The tack shop owner is a older man who has been riding, showing, breeding, and training Tennessee Walkers his whole life, so I trusted his judgement. He told me that my mare needed a longer shank, and that this bit would be the next step up. He said it would make her slow down and listen but wouldn't be too harsh and hurt her mouth. I rode her in it and OMG she rode like a dream. Nice and smooth and slow.

    Was this bit too harsh? It this bit with its longer shanks like a tom thumb? My mare rode great in it, or so I thought... never threw her head or acted strange,. She tucked her head and moved great. So, whats the verdict? Just curious here.
    MAG1723 likes this.
         
        03-09-2013, 10:41 PM
      #25
    Yearling
    Usually the answer to "bitting up to slow a horse down" is not the correct answer. In order to slow a horse down, you gotta retrain. The bit can't retrain, it can only contain.

    I'm starting to sound like a Dr. Seuss book!
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        03-09-2013, 10:58 PM
      #26
    Weanling
    Riverbell, the mouth pieces look equal to each other in form. I'm not sure how much play there is at the corners/ends of the mouthpiece where it attches to the shank... There may be a slight gag action there. Between the massive leverage and the curb chain, I'd imagine any horse being finger-light. That bit is certainly only as harsh as your hands.
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        03-09-2013, 11:03 PM
      #27
    Weanling
    Re: Riverbelle, as Copperhead stated in a Seussism, moving up in bits is never the right thing to do when it comes to slowing down a horse. That being said, you didn't move "up" in bits, you moved to a totally different one!

    A basic snaffle attaches at the rings, which means that when you pull on the reins, there is no leverage-- that is, the pressure you put into the bit is the pressure it gives out to the horse.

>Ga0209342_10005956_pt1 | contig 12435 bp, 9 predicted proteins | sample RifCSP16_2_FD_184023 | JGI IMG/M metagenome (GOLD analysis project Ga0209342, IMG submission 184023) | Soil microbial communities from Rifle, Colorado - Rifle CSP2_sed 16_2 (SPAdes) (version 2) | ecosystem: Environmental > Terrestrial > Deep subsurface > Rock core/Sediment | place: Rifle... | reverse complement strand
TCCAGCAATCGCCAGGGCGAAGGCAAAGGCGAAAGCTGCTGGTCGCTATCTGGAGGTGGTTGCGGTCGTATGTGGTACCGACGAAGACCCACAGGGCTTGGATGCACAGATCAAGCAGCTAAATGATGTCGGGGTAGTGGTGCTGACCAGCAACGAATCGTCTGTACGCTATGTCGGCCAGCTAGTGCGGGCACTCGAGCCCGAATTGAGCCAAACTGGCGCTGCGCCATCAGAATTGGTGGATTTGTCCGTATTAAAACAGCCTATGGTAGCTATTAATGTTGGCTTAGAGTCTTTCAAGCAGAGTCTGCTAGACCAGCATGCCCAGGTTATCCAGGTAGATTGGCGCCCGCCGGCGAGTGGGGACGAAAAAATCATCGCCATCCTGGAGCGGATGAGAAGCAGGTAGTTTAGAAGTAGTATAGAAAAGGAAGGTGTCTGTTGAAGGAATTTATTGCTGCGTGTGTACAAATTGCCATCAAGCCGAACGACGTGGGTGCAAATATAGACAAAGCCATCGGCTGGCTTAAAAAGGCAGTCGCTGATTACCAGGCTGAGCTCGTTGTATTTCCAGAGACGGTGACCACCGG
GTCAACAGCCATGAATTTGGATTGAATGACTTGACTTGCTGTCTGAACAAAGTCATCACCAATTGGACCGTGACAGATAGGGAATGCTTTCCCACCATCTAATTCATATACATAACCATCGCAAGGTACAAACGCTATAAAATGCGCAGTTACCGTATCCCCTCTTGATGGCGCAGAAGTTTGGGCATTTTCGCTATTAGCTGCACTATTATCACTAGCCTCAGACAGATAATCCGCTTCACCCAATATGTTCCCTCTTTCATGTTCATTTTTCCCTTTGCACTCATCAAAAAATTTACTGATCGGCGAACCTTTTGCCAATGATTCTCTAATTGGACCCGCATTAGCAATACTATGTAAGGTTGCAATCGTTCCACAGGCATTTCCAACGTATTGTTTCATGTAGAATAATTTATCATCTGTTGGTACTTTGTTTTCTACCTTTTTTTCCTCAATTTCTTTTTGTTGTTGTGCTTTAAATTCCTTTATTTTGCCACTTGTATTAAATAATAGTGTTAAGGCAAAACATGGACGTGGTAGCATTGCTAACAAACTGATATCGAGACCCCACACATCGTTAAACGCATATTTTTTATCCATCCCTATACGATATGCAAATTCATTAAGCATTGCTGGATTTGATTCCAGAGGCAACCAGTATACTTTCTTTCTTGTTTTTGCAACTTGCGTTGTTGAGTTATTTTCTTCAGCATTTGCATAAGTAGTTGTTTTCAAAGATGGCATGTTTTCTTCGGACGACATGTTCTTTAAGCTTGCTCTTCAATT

The bit you switched to (first) is a basic low-port curb. Because of the shanks, the pressure you put into the bit is now magnified in the horse's mouth! What this is supposed to mean is that subtle changes can be detected by your horse, allowing the rider to offer imperceptible cues, neck rein, etc. However, what it meant for you was that you were operating off of more pressure in your horse's mouth-- the bit gave your hands more ouchie power. That is not the purpose of this bit. To give you an idea, whenever I use a curb bit I make it my goal to barely touch my horse's mouth with it!

    It is likely that your horse's mouth hardened because you are treating the curb like a harsher bit (and it is, but it is not meant to be) and direct reining in it (pulling on the horse's mouth, not neck reining and using your seat to give your signals).

    The longer shanks on the last bit just make it harsher, in that your same "pull" now applies even more pressure than it did formerly! You are avoiding the true problem, which is your horse's training and lack of respect for your cues.

    My last two cents-- just because your horse is tucking his nose doesn't necessarily mean he is moving happily, efficiently or relaxed.
    EvilHorseOfDoom and CowboyBob like this.
         
        03-09-2013, 11:28 PM
      #28
    Foal
    Here's an awesome explanation about how bits act on the mouth and why horses behave the way they do towards bits. It's kind of on the exaggerated side, but still very helpful in understanding bit action.

    He mostly focuses on the snaffle, but a tom thumb bit basically adds leverage to the snaffle. So if you pull on the reins with 5 pounds of pressure, because the TTB has leverage, it's going to be more like 20 pounds of pressure on the horse's mouth.

         
        03-10-2013, 04:07 AM
      #29
    Started
    I'm giving lessons to a girl and her brother came and rode his horse as well. They were showing me how the horse "neck reined". All I saw was a tom thumb bit, a novice rider with harsh jerking hands, and a horse with his head high and on the wrong lead. Experienced eyes could see immediately the horse with very uncomfortable. But these people have not had horses long. I went up to him and told him to get off the horse and I took the tom thumb away from them lol. I nicely explained to them that this was a horrible bit and the boy didn't have the softness to ride in a shanked bit anyways. I put the horse in an O-ring snaffle and showed the boy softer hands and showed him what a real neck rein was. The horse did know how to do it but he did not enjoy the contact in the TT nor should he.
         
        03-10-2013, 09:54 AM
      #30
    Started
    Fluffy (I hate her given name), the mare in my avatar, is being rode in a Tom Thumb there. Her owner liked them.

    I showed the guy that she goes well in a curb, and showed that if someone with crummy hands rode her with the tom thumb how it could work poorly. He went with the curb, but told people "that tom thumb was a good training bit." *head desk*

    But, please notice, her head isn't up high, her mouth isn't gaped, she doesn't appear to be in anything approaching distress. We were sorting in a set of corrals, in other words, we were a busy pair.

    It's still up to the rider how it will go.